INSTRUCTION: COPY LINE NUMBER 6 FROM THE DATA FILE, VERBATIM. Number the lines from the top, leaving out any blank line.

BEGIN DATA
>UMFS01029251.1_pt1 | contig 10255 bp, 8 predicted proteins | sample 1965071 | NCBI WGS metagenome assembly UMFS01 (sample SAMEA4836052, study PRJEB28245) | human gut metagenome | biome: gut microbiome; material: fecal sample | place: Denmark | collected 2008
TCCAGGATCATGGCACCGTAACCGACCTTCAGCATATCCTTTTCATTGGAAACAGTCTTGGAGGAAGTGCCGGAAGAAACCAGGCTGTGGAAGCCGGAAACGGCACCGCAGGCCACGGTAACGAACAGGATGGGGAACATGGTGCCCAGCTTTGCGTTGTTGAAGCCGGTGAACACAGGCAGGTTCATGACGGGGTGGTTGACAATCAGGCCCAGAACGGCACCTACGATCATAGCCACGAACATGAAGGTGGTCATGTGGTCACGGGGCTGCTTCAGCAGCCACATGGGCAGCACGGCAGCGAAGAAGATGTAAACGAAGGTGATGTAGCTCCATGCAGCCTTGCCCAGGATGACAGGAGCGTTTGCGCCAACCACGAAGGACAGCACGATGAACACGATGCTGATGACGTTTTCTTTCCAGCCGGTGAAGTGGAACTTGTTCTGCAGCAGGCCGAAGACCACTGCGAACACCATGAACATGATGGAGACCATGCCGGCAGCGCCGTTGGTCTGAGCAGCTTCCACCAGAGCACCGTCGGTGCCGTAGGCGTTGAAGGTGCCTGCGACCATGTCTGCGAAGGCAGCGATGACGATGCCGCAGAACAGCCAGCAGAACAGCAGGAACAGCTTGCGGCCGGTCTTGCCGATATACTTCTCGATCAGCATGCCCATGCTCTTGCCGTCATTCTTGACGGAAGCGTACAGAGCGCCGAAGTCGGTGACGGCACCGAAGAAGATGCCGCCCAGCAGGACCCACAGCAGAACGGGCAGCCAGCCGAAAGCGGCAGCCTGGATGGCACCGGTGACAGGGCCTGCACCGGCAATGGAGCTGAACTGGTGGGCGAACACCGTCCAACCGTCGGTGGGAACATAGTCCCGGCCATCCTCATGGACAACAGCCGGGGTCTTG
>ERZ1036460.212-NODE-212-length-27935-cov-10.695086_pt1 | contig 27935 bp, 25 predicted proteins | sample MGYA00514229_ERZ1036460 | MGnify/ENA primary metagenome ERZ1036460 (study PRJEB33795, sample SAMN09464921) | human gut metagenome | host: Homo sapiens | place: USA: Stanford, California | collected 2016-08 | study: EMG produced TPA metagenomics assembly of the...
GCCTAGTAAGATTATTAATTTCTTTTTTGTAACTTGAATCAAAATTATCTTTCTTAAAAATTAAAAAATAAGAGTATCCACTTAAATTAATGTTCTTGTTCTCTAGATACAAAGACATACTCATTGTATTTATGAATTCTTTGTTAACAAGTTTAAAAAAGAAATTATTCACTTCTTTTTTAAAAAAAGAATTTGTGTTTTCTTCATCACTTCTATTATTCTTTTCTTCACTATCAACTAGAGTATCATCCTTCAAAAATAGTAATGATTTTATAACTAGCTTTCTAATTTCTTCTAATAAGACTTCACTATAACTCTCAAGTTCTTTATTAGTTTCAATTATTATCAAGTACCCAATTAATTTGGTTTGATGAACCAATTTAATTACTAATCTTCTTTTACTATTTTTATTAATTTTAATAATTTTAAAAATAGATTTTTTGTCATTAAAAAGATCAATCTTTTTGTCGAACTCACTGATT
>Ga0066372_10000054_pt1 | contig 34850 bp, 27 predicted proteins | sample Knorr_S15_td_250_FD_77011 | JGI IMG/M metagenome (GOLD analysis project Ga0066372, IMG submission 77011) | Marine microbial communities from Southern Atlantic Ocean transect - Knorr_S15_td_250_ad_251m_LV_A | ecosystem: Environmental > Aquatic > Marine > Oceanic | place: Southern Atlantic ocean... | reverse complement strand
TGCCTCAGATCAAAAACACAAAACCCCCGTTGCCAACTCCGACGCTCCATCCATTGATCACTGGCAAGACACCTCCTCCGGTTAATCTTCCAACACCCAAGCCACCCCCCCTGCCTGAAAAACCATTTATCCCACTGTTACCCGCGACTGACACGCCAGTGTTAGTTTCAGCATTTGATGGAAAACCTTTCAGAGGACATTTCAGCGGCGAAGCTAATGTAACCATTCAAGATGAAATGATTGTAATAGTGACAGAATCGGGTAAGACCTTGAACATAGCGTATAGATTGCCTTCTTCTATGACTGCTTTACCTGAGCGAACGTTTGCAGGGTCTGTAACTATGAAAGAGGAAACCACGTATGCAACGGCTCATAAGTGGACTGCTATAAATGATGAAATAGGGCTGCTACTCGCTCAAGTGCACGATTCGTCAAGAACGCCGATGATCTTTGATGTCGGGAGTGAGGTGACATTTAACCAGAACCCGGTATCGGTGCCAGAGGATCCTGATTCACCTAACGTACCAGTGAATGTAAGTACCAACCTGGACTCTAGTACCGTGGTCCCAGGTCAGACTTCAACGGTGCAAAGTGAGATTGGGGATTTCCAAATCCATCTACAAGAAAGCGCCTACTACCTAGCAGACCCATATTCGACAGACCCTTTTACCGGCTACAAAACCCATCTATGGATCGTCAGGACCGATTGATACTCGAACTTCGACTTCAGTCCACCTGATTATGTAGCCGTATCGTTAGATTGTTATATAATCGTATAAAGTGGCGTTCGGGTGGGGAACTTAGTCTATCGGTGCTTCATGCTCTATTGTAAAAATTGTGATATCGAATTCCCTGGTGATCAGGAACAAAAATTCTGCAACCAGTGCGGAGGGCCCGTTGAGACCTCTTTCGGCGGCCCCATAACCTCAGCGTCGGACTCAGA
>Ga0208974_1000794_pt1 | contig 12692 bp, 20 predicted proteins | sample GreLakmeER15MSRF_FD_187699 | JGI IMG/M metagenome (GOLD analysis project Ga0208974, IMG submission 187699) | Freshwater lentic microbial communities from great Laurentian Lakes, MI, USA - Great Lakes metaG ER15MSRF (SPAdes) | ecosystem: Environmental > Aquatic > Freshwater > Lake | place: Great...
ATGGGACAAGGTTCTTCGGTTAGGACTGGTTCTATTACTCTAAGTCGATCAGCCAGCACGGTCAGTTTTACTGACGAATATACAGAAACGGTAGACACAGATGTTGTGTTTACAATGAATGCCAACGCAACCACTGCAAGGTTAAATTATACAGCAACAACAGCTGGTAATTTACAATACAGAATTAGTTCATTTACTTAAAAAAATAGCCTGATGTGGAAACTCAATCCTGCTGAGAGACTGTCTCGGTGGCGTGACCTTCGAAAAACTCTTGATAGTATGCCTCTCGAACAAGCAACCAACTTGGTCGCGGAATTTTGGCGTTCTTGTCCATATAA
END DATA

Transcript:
TGCCTCAGATCAAAAACACAAAACCCCCGTTGCCAACTCCGACGCTCCATCCATTGATCACTGGCAAGACACCTCCTCCGGTTAATCTTCCAACACCCAAGCCACCCCCCCTGCCTGAAAAACCATTTATCCCACTGTTACCCGCGACTGACACGCCAGTGTTAGTTTCAGCATTTGATGGAAAACCTTTCAGAGGACATTTCAGCGGCGAAGCTAATGTAACCATTCAAGATGAAATGATTGTAATAGTGACAGAATCGGGTAAGACCTTGAACATAGCGTATAGATTGCCTTCTTCTATGACTGCTTTACCTGAGCGAACGTTTGCAGGGTCTGTAACTATGAAAGAGGAAACCACGTATGCAACGGCTCATAAGTGGACTGCTATAAATGATGAAATAGGGCTGCTACTCGCTCAAGTGCACGATTCGTCAAGAACGCCGATGATCTTTGATGTCGGGAGTGAGGTGACATTTAACCAGAACCCGGTATCGGTGCCAGAGGATCCTGATTCACCTAACGTACCAGTGAATGTAAGTACCAACCTGGACTCTAGTACCGTGGTCCCAGGTCAGACTTCAACGGTGCAAAGTGAGATTGGGGATTTCCAAATCCATCTACAAGAAAGCGCCTACTACCTAGCAGACCCATATTCGACAGACCCTTTTACCGGCTACAAAACCCATCTATGGATCGTCAGGACCGATTGATACTCGAACTTCGACTTCAGTCCACCTGATTATGTAGCCGTATCGTTAGATTGTTATATAATCGTATAAAGTGGCGTTCGGGTGGGGAACTTAGTCTATCGGTGCTTCATGCTCTATTGTAAAAATTGTGATATCGAATTCCCTGGTGATCAGGAACAAAAATTCTGCAACCAGTGCGGAGGGCCCGTTGAGACCTCTTTCGGCGGCCCCATAACCTCAGCGTCGGACTCAGA